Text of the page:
A sewer inspection crew working along Main Street this week used a remote controlled camera to tour the sewer line that runs from Stop & Shop to the downtown post office.
“A-plus. Virtually perfect,” was the mid-way progress report delivered by camera technician Nathan Arruda of New Bedford.
Wednesday morning Mr. Arruda sat in his work truck on Falmouth Heights Road, watching the video feed from a sewer inspection camera crawling through the pipe below the street.
Using a small control console, Mr. Arruda stopped the camera and swiveled the lens upward to look at a junction between the main line and a residential hook-up.
Water trickled down from the overhead pipe, joining the inch or two of flow under the camera’s wheels.
Amy A. Lowell, Falmouth’s assistant wastewater superintendent, looked over Mr. Arruda’s shoulder.
“This pipe is in good shape,” she said.
The inspection is being done to determine if the existing sewer infrastructure can handle the increase in flow expected with the addition of the Little Pond sewer system.
“We want to confirm the pipe capacity,” Ms. Lowell said.
Town Meeting approved funding for the construction of the Little Pond sewer system at town meeting Wednesday night. The sewer will service the Maravista and Falmouth Heights neighborhoods that flank Little Pond, and the Teaticket downtown area. Residents will vote the $41 million project up or down at the ballot in May. (The inspection is part of the sewer design process, money for which was approved at Town Meeting last spring.)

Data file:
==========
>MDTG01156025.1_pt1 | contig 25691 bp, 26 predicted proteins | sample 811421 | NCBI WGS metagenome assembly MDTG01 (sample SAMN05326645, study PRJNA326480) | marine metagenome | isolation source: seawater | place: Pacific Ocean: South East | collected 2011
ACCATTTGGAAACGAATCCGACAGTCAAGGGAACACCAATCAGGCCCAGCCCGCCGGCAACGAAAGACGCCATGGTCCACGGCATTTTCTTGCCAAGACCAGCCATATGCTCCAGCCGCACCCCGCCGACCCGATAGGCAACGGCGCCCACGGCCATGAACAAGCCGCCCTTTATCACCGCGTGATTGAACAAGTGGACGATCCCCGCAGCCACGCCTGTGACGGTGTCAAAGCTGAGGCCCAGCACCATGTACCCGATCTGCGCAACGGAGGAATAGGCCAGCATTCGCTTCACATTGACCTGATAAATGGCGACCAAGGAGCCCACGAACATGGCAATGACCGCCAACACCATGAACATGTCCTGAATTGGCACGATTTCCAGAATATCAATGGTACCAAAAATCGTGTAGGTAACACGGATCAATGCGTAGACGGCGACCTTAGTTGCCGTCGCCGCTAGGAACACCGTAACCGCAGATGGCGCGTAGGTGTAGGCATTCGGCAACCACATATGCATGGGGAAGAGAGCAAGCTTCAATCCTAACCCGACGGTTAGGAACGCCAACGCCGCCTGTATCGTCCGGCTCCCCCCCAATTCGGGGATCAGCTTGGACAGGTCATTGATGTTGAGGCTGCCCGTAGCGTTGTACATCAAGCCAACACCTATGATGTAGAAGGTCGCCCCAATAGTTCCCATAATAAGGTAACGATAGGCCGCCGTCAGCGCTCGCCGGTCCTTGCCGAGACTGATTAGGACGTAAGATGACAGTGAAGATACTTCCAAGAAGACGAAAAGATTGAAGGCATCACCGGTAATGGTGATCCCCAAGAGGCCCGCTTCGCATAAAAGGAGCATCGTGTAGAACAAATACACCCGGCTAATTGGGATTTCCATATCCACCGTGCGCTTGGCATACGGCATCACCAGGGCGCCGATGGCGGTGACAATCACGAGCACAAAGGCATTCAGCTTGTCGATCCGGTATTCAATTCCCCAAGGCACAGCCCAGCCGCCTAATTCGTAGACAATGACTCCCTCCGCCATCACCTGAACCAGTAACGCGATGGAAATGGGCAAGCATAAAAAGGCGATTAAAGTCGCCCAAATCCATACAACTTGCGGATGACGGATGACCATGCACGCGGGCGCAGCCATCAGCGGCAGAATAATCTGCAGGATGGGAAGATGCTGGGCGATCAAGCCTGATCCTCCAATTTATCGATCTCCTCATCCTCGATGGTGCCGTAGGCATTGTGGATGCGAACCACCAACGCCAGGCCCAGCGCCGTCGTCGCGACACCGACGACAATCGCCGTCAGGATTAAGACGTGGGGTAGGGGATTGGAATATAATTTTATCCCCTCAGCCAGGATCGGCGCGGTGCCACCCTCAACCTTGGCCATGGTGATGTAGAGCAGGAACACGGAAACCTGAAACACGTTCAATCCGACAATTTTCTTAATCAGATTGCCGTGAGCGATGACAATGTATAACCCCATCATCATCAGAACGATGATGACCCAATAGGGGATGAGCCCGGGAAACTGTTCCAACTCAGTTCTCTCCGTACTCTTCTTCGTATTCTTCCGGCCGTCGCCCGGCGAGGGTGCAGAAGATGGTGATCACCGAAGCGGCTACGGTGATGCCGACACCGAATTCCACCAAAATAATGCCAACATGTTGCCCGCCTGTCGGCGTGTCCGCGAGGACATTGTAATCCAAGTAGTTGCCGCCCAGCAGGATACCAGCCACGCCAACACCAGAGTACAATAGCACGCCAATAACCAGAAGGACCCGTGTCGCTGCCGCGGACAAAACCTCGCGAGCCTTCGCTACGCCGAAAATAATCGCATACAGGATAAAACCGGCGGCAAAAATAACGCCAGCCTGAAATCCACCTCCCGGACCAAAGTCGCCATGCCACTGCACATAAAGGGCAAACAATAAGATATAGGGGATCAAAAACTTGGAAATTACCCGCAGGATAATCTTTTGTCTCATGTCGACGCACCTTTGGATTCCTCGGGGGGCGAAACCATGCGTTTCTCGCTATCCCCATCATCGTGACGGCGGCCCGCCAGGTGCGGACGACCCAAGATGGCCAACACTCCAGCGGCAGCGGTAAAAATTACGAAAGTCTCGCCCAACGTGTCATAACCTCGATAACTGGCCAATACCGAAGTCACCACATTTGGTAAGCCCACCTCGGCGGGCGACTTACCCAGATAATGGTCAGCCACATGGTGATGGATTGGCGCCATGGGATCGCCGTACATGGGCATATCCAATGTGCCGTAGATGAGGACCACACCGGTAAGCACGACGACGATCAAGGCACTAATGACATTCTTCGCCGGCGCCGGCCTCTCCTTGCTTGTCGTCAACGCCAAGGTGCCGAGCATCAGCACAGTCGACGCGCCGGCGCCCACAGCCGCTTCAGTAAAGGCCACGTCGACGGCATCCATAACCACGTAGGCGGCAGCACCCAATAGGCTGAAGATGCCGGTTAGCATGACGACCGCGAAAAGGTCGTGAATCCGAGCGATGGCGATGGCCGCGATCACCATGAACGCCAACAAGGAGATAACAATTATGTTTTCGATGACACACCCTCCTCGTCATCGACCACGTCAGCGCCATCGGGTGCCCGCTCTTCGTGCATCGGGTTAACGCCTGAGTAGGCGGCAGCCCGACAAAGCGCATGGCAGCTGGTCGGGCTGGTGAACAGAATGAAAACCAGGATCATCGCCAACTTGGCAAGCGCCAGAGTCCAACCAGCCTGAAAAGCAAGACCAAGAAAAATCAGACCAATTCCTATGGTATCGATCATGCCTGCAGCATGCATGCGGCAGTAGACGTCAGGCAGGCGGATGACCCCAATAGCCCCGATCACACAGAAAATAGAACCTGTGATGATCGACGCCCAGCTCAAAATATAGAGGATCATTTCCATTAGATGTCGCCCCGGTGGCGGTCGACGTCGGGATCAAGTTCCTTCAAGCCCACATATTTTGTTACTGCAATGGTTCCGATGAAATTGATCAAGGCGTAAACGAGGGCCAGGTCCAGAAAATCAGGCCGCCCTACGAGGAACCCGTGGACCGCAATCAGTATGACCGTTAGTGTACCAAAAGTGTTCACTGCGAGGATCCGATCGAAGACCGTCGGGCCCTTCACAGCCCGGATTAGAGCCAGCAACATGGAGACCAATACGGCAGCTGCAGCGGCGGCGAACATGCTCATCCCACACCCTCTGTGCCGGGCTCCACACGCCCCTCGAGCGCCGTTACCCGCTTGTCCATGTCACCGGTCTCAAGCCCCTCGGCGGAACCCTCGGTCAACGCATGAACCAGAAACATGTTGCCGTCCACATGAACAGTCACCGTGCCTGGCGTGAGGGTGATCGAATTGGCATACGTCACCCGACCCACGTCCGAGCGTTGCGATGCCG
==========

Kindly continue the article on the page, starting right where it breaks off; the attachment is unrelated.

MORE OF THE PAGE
The sewer pipe along Main Street is 12-inch PVC piping that was installed in the 1980s.
Last year, the wastewater department inspected the clay sewer mains in Woods Hole, which were built in the late 1940s, Ms. Lowell said.
“Clay?” Mr. Arruda said, grimacing. “Clay pipes are a guessing game.”
Ms. Lowell said “the contrast is pretty dramatic” between these lines and the ones in Woods Hole, where “you can see roots coming in the cracks.”
The town’s Comprehensive Wastewater Management Plan, also approved by town meeting Wednesday night, allocates $700,000 for pipe upgrades in Woods Hole.
The inspection camera can only go straight forward and backward. Once it reached a turn in the pipe, Mr. Arruda backed it up and hauled it out of the manhole.
The camera looks a bit like a small cannon, weighs 35 pounds, and costs $30,000.
Mr. Arruda hopped in his truck and drove the 300 feet down to the next manhole, which was in the middle of the intersection between Falmouth Heights Road and Robbins Road.
Mr. Arruda said he likes his job, which is easy work with a “good paycheck.”
“This fun part is trying not to impact traffic,” he said, parking his truck in the middle of the street. “It’s tough, people yelling at you.”
A woman in a white SUV sat frowning as patrolman Eric L. Kraus set out traffic cones around the manhole.
Had anyone from Mr. Arruda’s company, Traux, ever been struck on the job? “People, no. Equipment, yes. All the time.”
Mr. Arruda opened the manhole and spoke into a walkie talkie, directing a co-worker in a separate cleaning truck.
Prior to inspection, the pipes are cleaned with a water jet and debris is sucked out. So far, the crew has found mostly rags, sand, grease, and some rocks.
Mr. Arruda said the most unusual thing he ever encountered in a sewer was an eel, in a pipe near Harvard Square in Cambridge. “It lives in there,” he said. “He likes it, it’s comfortable.”
The sewer inspection work will continue into next week. Expect some traffic obstructions.